Well for one, the first neurons to decode this symbol are orientation neurons, in V1 of the primary visual cortex. So some neurons have enhanced firing for say a 45 degree angle, and neighboring neurons for a 46 degree angle, and so on. Higher up the processing stream groups of neurons respond to shapes, that are a conglomerate of the orientation lines. Then higher order visual cortices will process the seen image, as well as feeding back to the original orientation neurons, fine tuning their processing.
Here's an example though of something our brains can encode, albeit taking a bit longer because it is out of the ordinary to see it this way. When we see faces, there is an area in the temporal lobe called the fusiform face area (a higher order visual processing area) that becomes particularly active. In EEG recordings, there is a negative component of the event related potential (ERP), the N1. When viewing faces compared to other objects, this N1 component (at 100ms) becomes enhanced in amplitude (more negative) as well as latency. So it has been termed the N170, for occurring later in time at 170ms. When viewing INVERTED faces, this effect becomes even stronger. It has been hypothesized that this is due to the fact that we process faces in a holistic manner, so that when it is inverted, there is a 'lag' in processing speed to figure out this is a face. This has been attributed to a delay in the fusiform face area.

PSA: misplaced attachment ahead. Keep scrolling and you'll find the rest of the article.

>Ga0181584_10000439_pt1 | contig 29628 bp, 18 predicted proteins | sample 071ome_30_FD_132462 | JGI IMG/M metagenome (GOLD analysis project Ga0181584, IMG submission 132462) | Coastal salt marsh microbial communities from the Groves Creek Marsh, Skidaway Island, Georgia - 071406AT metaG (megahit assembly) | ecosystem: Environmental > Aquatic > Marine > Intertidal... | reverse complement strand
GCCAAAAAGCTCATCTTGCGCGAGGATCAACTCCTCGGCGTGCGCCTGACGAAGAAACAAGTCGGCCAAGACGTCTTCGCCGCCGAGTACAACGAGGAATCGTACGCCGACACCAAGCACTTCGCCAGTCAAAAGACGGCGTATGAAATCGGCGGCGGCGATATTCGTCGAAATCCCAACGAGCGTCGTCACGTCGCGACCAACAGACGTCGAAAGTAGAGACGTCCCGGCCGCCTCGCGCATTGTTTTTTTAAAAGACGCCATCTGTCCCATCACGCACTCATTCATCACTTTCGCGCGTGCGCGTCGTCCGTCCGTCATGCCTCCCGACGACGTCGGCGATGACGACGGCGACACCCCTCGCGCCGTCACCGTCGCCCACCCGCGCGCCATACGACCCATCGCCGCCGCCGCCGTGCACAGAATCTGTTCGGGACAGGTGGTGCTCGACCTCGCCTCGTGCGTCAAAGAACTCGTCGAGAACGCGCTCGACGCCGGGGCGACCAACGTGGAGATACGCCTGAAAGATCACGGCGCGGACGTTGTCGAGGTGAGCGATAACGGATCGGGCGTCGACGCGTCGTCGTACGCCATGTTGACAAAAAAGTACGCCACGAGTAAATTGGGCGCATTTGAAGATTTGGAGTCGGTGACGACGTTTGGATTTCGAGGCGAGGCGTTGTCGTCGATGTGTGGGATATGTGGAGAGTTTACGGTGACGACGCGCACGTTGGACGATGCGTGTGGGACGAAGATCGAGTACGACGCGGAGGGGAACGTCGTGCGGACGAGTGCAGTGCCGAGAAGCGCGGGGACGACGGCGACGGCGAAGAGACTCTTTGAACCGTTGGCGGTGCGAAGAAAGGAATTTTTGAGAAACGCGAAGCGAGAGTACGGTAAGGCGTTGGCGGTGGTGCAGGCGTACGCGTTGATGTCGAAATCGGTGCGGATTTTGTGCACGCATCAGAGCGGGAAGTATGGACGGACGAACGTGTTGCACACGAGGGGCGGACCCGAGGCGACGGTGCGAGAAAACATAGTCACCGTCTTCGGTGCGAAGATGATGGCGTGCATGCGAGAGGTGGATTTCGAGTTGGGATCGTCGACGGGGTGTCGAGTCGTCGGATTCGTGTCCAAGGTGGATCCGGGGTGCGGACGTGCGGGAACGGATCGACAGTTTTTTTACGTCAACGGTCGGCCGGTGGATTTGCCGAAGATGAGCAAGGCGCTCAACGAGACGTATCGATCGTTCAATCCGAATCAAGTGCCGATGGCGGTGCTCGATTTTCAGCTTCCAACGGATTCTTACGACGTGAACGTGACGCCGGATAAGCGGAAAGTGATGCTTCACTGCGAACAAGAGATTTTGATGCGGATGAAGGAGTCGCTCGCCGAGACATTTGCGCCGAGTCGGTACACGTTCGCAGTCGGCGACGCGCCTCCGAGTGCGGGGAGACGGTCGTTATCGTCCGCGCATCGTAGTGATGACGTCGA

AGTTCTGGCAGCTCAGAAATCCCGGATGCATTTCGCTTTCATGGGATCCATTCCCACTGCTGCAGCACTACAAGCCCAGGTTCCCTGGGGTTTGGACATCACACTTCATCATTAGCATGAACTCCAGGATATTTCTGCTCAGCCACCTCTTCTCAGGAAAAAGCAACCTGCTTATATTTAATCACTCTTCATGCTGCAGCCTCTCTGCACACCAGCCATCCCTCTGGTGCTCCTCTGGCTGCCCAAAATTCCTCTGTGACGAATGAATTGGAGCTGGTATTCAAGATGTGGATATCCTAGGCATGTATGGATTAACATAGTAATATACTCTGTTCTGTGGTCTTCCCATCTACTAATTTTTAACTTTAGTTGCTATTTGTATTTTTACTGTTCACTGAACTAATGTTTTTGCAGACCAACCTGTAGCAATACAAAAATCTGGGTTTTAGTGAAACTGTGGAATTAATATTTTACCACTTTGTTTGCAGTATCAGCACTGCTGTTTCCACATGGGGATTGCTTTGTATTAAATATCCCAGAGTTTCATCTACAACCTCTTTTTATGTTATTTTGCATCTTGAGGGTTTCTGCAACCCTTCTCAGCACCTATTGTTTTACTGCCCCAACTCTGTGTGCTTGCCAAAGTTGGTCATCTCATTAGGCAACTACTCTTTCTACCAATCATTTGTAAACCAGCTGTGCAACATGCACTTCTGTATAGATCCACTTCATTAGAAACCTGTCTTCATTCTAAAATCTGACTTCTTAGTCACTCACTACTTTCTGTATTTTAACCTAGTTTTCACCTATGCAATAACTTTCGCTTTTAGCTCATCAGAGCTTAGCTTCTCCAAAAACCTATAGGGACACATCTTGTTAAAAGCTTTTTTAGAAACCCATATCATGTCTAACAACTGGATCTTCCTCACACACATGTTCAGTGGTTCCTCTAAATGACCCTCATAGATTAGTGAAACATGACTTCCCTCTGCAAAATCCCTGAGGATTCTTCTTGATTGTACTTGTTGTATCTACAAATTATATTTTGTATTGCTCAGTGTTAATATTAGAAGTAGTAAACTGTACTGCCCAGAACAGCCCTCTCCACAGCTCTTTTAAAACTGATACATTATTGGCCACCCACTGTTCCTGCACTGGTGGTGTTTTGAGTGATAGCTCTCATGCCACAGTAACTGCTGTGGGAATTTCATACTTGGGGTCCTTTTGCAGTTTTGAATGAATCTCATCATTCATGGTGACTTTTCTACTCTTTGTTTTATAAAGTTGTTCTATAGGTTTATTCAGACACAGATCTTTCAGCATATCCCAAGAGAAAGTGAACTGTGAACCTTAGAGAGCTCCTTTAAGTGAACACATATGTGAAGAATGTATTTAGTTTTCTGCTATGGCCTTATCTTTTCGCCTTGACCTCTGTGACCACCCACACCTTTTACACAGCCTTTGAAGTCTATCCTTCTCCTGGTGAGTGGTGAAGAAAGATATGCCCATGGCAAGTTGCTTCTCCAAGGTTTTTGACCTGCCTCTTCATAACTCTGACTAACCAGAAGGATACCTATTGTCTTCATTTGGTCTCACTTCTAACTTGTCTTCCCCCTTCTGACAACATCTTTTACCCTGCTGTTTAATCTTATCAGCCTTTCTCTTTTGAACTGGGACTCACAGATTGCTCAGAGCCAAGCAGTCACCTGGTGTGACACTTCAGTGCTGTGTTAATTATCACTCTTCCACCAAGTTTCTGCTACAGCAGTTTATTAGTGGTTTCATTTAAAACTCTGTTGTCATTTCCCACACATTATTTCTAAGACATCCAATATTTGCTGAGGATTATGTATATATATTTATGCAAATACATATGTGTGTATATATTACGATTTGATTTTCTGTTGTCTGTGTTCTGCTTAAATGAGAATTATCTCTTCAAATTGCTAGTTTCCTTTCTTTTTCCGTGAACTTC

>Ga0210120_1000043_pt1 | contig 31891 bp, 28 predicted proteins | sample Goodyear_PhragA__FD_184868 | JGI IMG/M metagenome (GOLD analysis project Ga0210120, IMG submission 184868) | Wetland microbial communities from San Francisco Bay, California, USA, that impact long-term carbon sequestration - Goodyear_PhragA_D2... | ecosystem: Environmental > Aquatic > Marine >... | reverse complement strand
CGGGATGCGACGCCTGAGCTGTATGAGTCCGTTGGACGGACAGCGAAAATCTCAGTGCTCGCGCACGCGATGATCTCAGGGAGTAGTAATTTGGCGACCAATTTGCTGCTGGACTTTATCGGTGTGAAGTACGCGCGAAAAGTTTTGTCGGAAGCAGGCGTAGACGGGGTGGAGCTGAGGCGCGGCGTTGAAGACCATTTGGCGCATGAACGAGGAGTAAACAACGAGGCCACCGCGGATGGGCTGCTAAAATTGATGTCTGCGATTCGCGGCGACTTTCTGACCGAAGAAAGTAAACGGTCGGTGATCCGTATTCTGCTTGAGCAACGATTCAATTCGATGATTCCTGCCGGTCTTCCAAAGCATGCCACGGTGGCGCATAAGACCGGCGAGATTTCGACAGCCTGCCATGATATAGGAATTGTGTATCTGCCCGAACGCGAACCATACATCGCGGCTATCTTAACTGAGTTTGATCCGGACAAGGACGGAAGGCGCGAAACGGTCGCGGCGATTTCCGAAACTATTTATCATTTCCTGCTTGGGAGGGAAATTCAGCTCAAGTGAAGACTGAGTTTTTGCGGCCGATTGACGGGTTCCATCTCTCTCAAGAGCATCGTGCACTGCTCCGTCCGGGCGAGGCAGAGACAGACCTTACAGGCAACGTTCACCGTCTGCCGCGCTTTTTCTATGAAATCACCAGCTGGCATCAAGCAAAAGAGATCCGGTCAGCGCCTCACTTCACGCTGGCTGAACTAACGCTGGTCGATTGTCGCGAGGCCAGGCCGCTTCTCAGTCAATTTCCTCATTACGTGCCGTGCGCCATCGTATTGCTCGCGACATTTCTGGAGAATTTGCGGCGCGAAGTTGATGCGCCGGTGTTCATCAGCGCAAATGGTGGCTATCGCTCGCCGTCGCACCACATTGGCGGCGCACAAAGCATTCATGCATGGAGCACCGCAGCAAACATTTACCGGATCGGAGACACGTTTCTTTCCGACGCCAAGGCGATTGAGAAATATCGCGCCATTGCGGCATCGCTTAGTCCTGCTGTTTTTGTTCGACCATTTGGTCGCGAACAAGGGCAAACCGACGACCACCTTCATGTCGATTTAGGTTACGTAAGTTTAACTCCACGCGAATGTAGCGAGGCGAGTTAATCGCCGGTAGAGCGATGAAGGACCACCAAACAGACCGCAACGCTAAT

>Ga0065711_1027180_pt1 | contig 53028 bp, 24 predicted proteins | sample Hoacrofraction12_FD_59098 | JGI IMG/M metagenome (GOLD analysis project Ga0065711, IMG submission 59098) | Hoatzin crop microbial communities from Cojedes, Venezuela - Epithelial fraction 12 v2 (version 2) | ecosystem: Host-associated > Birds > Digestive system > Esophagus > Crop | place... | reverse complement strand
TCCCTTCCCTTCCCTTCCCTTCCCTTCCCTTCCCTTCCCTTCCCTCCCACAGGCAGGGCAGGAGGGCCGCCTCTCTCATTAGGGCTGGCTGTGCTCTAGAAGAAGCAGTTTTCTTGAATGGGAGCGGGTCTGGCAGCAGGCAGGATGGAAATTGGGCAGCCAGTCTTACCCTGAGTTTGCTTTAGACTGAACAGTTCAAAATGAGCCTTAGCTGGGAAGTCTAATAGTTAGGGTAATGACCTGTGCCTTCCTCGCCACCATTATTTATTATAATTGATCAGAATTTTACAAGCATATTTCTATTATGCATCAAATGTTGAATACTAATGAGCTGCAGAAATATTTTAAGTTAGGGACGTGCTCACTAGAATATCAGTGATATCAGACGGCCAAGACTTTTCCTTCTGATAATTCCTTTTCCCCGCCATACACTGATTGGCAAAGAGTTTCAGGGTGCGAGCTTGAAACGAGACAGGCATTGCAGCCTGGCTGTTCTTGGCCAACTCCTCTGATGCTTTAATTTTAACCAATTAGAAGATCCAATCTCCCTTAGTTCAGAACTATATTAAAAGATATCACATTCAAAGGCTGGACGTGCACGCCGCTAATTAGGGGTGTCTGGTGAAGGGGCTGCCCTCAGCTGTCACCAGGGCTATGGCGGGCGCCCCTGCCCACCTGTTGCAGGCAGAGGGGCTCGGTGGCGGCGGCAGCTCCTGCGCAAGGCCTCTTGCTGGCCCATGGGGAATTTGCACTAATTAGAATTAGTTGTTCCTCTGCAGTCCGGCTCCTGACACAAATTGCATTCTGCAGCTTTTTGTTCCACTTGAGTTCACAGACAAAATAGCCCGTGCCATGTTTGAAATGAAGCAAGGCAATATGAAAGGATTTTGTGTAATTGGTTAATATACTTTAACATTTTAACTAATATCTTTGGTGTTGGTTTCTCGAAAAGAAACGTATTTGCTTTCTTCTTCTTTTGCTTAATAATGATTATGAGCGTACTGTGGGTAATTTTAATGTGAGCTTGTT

I realize this is not reading, but I think it touches on the concept you're asking about. Our brains are incredibly good at pattern recognition, at filling in the blanks, and decoding reality presented to us from our senses. So I would say yes, there would be a bit of 'extra' work in deciphering the text at an angle. And mind you, we see slanted text all the time, we don't always have our heads and eyes straight ahead! But also, it is strongly context dependent. If other digits or numbers were in combination with this image, we would either see a 5 or S, respectively. It would be a terrible evolutionary adaptation if we couldn't read or process images that were not ideal. A certain amount of interpretation or assumption goes in to perception. That's what is referred to as top-down processing.